Wilson could sympathize.
Sitting on the couch next to Sandra, his arm around her, her leaning up against him as they watched the movie, he could almost think that life was a treasure, a luxury beyond any palace he had dreamed of. The last several months had been difficult but also a miracle of discovery. To actually truly get to know someone as he had never done in any of his previous relationships, to get to know her as a person. To slowly, tentatively let her actually get to know him. To experience the process that he had always ignored, always previously just jumping off the high dive into the deep end of the pool rather than wading in gradually from the shallow end. Yes, the high dive had the exhilarating plunge, but the other way, you could appreciate every single caress of the water, feel it expanding and claiming you inch by inch as it slowly and deliciously got deeper.
It was a new world for Wilson. Yes, there had been the frustration, maddening at times, of no sex. But there was also a relationship being built on more than just sex, and he had to admit that Sandra played fair. If he hadn't had sex with anybody else in months, neither had she, and she had had pregnancy hormones to deal with. She was getting to the stage now where physical activities would have been limited anyway, but Wilson sensed that full activities would be resuming soon once they were beyond the delivery, once everything was over, once she was not pregnant and was recovered from the likely cesarean section. He was, ever so slowly, proving both to himself and her that he could change. He knew he was making substantial progress in her eyes.
Once everything was over . . .
That was the sword hanging overhead, suspended on its single hair. For all of Wilson's communication efforts, for all the times that he had forced himself to stand up and say, "My name is James Wilson, and I'm an alcoholic," for all his legitimate efforts over the last several months, he also knew that the final verdict almost certainly rested on something already decided, something he couldn't change no matter how he tried. Their child had to be healthy. The odds were good, he reminded himself. But he saw too many cases of defying the odds, both positively and negatively, in his profession to trust mere figures. If this child was born with neurological problems because of his being a cheating asshole months ago, the sword would at that moment fall. He wasn't sure he could deal with having permanently maimed or even killed his son. He certainly wouldn't blame her for not being able to deal with it.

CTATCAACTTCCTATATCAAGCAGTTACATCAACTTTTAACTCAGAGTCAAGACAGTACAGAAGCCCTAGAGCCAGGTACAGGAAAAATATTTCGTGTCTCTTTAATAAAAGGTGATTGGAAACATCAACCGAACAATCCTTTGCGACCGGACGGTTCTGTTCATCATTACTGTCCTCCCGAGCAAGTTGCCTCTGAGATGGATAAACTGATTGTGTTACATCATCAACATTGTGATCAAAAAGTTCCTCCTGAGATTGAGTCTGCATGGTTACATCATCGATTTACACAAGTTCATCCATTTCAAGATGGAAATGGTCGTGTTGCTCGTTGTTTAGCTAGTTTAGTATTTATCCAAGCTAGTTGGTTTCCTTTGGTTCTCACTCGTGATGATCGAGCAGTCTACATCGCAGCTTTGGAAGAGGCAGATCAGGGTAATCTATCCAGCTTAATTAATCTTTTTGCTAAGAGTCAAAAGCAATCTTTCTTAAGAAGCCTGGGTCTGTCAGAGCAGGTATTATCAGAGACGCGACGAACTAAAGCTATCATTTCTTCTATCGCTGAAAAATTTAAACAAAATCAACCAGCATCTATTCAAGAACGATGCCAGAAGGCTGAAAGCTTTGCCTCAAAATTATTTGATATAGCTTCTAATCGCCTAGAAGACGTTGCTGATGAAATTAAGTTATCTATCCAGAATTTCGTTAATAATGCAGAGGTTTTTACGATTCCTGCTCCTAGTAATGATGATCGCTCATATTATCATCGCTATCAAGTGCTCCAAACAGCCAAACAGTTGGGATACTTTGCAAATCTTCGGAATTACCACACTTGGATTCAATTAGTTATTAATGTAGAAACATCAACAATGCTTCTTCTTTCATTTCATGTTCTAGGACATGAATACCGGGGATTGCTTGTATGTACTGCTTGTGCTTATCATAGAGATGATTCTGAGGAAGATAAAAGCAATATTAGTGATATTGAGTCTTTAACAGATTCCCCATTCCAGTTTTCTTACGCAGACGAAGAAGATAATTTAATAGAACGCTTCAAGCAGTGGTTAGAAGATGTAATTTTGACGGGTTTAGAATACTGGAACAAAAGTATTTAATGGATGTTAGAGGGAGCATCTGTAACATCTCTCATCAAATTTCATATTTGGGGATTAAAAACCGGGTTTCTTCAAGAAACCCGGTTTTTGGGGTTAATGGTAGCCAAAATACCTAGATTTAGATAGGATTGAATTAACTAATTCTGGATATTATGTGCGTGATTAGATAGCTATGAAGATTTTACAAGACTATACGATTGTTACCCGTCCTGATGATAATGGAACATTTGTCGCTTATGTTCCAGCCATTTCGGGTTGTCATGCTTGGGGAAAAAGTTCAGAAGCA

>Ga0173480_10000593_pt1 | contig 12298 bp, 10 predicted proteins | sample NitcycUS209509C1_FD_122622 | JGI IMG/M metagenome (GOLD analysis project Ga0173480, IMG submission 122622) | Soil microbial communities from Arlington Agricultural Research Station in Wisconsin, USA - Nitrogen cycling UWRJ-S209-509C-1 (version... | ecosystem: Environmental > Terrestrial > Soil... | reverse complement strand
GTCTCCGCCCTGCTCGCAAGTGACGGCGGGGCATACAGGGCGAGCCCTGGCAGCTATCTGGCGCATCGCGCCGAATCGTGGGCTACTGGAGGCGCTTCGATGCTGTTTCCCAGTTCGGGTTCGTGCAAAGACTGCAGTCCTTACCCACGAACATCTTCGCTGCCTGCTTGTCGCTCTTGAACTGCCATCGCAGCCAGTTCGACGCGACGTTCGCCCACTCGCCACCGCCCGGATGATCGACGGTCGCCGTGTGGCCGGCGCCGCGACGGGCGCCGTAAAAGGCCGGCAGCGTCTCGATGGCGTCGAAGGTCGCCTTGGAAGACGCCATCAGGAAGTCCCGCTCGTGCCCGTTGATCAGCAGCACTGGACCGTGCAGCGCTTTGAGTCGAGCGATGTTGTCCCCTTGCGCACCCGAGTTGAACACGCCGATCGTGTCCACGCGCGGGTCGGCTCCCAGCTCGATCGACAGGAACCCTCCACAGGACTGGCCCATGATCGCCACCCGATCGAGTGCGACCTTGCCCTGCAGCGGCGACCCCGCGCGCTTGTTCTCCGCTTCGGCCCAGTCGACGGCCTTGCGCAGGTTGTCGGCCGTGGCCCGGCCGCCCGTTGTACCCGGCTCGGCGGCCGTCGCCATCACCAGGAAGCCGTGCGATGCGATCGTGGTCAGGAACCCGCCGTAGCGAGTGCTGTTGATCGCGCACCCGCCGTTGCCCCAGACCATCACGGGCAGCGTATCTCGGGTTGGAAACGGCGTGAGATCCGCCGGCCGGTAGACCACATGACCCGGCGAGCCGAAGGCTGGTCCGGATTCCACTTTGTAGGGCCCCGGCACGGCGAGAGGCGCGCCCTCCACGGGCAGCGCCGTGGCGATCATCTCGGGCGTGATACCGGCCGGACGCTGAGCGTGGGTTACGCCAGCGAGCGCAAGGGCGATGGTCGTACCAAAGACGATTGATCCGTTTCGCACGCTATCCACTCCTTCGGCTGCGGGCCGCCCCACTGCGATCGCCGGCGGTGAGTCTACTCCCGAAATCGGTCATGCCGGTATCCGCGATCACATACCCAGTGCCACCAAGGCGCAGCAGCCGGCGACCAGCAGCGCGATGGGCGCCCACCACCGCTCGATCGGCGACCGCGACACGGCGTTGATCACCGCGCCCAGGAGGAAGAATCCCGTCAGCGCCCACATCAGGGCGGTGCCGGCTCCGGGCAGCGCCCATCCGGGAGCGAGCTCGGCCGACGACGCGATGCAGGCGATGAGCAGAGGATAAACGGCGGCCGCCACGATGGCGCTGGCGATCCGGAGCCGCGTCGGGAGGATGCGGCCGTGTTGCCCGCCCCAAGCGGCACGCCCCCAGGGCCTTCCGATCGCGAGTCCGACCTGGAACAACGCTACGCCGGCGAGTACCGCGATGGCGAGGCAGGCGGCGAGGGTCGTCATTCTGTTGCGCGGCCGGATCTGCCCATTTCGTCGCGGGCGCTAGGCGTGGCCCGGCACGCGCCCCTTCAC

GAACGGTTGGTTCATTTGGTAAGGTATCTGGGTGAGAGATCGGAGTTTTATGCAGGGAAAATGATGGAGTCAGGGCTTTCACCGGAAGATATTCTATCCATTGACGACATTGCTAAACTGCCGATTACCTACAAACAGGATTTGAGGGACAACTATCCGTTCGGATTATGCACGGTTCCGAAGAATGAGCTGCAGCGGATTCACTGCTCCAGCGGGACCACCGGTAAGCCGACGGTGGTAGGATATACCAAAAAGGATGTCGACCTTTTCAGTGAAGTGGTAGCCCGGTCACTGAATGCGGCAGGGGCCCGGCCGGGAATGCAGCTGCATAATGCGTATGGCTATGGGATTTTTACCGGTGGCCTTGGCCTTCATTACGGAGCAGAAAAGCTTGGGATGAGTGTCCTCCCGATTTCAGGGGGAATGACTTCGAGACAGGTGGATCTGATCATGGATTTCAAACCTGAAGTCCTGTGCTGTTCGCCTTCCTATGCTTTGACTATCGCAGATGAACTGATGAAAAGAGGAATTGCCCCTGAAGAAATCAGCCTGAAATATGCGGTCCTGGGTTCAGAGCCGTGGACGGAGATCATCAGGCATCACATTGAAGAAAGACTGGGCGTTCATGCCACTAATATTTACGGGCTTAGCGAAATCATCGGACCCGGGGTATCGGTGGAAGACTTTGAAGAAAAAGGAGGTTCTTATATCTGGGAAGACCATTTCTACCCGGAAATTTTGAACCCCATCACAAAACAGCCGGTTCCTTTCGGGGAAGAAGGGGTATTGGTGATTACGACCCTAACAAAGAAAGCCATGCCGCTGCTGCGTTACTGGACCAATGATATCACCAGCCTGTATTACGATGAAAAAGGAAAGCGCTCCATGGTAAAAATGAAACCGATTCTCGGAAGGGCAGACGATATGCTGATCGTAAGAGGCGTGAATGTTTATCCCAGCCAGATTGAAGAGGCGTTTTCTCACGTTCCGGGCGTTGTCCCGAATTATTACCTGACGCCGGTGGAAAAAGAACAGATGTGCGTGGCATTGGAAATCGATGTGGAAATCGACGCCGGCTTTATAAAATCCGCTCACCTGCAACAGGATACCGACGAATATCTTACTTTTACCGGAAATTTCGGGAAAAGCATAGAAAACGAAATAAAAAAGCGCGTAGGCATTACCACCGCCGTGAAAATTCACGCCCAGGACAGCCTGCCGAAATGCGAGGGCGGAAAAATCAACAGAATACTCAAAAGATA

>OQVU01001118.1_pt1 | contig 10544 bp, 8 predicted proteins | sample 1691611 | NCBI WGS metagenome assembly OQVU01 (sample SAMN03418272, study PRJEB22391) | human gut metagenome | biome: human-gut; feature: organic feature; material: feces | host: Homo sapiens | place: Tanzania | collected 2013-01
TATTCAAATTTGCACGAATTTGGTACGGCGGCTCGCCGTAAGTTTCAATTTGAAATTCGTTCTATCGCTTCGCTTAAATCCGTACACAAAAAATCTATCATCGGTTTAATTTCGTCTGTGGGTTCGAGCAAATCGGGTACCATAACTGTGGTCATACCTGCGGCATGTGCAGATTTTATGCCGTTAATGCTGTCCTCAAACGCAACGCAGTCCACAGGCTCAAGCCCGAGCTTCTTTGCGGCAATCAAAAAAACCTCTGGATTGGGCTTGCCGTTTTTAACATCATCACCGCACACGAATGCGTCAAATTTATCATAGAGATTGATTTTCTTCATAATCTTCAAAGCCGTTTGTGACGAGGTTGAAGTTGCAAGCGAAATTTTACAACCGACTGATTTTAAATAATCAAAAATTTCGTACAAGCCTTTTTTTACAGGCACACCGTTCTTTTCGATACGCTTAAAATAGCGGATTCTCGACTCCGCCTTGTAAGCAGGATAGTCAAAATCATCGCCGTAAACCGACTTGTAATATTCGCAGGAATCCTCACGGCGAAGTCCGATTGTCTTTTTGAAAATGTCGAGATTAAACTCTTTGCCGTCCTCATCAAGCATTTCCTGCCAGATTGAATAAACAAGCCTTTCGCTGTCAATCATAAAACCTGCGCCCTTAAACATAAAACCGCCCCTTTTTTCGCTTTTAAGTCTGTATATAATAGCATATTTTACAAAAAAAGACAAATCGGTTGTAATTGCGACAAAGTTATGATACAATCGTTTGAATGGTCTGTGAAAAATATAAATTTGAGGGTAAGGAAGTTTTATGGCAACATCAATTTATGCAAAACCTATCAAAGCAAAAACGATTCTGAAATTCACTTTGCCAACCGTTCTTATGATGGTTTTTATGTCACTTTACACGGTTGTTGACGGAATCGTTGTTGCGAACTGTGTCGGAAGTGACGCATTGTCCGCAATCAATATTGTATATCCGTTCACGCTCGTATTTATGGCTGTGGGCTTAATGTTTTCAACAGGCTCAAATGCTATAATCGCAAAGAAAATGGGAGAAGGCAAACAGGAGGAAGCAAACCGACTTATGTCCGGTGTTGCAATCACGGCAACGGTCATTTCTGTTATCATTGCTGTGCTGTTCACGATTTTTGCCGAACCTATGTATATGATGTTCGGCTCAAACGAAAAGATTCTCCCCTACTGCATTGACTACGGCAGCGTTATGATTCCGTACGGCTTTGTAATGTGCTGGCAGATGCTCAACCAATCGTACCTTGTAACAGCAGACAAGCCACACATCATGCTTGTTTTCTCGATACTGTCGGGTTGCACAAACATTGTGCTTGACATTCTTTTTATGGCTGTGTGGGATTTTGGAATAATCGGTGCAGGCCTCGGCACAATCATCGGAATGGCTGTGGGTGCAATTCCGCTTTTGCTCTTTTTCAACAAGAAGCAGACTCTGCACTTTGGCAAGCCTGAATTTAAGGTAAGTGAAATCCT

Their child had to be healthy.
He looked down at Sandra's swelling belly, new life waiting to emerge. Life that he had created. He had seen the child on ultrasound, had felt him move. He reached over now with his free hand, resting it lightly against her abdomen. She didn't react, and he switched his gaze up to her face and realized that she had fallen asleep against him as the neglected movie played on. Her head was on his shoulder. He looked down at her features, and his hand rubbed lightly across her belly. A tidal wave of love like he had never felt before in his life hit him, sweeping him along in its power.
He smiled, then suddenly, remembering once again, he looked up. The sword was still there.
Cuddy leaned back in the car and watched House drive home. She felt full to the brim at the moment not only of good food from their favorite restaurant but simply of the good life. She was married to House. She had two adorable if quite different daughters. Finally, she had the family she had always dreamed of. In spite of all the efforts of John House and drunk drivers and Patrick Chandler, the family was intact and was hers, they had come through the difficulties together, and nothing was ever going to take them away. She suddenly envied Belle the ability to purr.
House looked over as they stopped at a light. "You okay, Lisa?"
"I'm absolutely wonderful."
"Did I? Well, if I did, it was a good sigh, Greg."
He rolled his eyes. "So sighs come in good and bad, too. Like tears, I guess. Do women make this stuff up just to try to confuse us?"
She grinned. "Yes, it's actually a huge conspiracy."
"I knew it." He started back up as the light turned green, though he did take a moment to triple check each way first, an obsessive habit that still remained even a year and a half after the accident. "So if that was a good sigh, do we still get to enjoy dessert as the final course at home tonight?"
"I can't wait," she assured him, and he sped up slightly.
Home. Going home with her husband to her family.
Life couldn't get any better than this.